The next speaker was Allan A.H. Findly, a member of the British trade union delegation now touring the United States in the interest of increased production of war supplies for England. Mr. Findly is a member of the United Pattern Makers Association, a past president of the Engineering and Shipbuilding Trades Federation and has been generally prominent in the British labor movement for many years.

Findly explained that his delegation, although appointed by the British General Council of Trade Unions and approved by the British government, did not officially represent the General Council of Trade Unions. The reason for this is that the official British movement is formally associated with the AFL in the United States. It is probably true that the CIO is looked upon as a sort of “outlaw” organization. Findly said that it was difficult for the British unionists to understand why there was a split in the American movement; thy can not understand the lack of unity. He suggested mildly that it would be a fine thing if the two organizations would get together so that production of war materials could be increased.

From Findly’s remarks it was clear to the delegates and others that he did not understand the nature of the differences between the AFL and CIO. Also, that he did not understand the history of the CIO industrial union movement and the intense feeling of rank and file CIO members against the AFL.

A Day of Pro-War, Political Speeches

I have emphasized what I have in connection with the first day of this convention because these speeches represented the important and significant part of the first day’s sessions. This is especially true when it is taken into consideration what it is that these speakers represent and what it is they are after.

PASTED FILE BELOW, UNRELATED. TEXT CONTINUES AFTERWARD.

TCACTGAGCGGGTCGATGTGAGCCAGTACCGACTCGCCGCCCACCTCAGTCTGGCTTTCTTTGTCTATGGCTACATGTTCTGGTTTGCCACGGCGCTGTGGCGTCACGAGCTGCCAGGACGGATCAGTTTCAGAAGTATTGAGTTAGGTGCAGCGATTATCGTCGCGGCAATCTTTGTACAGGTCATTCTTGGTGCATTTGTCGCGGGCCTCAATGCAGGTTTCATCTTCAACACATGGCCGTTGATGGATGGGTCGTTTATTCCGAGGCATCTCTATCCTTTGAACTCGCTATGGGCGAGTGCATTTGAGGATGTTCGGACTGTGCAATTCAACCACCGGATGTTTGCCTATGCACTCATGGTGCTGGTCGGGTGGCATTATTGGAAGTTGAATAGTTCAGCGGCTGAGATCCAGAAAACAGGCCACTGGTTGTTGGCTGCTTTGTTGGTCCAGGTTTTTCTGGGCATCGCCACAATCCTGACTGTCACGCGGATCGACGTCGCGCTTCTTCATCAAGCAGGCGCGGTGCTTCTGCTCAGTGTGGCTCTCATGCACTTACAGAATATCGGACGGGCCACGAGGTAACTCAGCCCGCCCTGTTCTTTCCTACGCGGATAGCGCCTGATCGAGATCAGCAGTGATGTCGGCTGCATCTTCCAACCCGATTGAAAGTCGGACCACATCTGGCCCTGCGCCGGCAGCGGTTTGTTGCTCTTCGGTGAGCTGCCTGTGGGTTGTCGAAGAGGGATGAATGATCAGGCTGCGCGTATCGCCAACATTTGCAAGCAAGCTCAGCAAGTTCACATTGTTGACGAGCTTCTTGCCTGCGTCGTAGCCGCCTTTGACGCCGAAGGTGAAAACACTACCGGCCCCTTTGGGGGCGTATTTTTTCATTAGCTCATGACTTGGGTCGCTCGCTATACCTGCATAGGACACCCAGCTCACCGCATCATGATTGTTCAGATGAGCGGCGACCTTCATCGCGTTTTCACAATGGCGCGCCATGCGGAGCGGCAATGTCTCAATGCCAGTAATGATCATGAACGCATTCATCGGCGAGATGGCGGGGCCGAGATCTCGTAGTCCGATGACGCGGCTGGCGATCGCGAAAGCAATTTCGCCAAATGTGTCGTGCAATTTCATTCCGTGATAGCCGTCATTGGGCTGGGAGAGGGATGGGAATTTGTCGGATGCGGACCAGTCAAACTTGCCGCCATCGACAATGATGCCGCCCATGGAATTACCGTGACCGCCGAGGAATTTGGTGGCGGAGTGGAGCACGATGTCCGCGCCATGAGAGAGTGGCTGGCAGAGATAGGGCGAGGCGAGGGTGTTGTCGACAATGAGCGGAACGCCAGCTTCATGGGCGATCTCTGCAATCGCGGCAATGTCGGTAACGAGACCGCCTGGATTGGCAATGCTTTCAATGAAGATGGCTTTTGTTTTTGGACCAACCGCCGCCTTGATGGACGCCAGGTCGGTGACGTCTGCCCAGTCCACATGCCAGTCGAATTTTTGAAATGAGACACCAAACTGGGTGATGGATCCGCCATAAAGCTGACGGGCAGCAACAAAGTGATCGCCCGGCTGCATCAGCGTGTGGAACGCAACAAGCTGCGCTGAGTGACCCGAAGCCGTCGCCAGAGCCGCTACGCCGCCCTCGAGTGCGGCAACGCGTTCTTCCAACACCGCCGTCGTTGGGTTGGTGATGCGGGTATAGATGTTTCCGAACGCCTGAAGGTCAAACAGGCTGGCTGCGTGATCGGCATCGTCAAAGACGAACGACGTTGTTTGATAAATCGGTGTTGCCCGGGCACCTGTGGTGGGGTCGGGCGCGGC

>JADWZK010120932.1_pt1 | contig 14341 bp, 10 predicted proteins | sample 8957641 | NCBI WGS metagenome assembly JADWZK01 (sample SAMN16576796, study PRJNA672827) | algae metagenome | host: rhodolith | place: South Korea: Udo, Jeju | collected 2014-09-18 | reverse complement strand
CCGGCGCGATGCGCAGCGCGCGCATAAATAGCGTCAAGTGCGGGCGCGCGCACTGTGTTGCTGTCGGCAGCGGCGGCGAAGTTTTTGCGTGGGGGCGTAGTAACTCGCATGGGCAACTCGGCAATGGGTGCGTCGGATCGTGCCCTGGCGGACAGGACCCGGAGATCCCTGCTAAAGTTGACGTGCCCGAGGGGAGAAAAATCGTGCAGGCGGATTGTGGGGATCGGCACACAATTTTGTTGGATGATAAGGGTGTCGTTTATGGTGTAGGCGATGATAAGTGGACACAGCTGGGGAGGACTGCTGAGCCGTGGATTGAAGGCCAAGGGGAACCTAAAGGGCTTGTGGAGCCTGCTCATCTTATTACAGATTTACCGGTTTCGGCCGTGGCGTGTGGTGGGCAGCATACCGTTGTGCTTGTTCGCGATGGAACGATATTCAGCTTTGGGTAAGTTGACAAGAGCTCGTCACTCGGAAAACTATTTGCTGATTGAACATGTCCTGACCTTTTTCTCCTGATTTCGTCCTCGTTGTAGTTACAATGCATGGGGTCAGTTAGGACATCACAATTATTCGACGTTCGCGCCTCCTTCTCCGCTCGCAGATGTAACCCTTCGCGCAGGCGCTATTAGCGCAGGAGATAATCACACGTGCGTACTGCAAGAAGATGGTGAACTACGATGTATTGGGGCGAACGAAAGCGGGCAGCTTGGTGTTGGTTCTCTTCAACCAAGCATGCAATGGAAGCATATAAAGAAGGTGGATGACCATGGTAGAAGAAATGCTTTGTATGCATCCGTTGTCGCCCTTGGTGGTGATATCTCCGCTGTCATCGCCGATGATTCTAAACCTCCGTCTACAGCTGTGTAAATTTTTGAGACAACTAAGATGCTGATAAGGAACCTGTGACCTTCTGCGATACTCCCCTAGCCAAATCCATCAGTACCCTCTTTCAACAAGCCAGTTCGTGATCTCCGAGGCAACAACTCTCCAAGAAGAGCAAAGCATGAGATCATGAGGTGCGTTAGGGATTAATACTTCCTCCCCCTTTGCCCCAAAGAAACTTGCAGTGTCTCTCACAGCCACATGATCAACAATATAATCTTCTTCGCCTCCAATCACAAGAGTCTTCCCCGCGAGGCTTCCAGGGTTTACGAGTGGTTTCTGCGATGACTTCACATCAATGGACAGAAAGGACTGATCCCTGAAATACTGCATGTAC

The Hillman point of view prevails in the convention. This is clear. It is a Roosevelt to Hillman to the shipbuilders convention. The first day was a Roosevelt pro-war day, a day of pro-war POLITICAL speeches. This is interesting when I remember how often I have heard workers in unions and other workers’ organizations resent “politics” coming onto the floor of the union meeting. But today the convention opened with “politics” from the international president; more “politics” from Charles Irvin of the Amalgamated Clothing Workers and then pro-Churchill “politics” from a virtual representative of the British government. But no one took the floor with any anti-war, pro-working class politics.

No one should get the impression that this convention will do nothing but yell for Roosevelt and Churchill. That isn’t the situation at all. There are important matters to come before the union that are the business of the shipyard workers. They will certainly give attention to these matters as they have in the past. This will be reported on in the next Labor Action.

One thing must be commented on: this is another democratic convention. It is not so well organized as the UAW convention, nor as efficient, but operated by the officers just as democratically.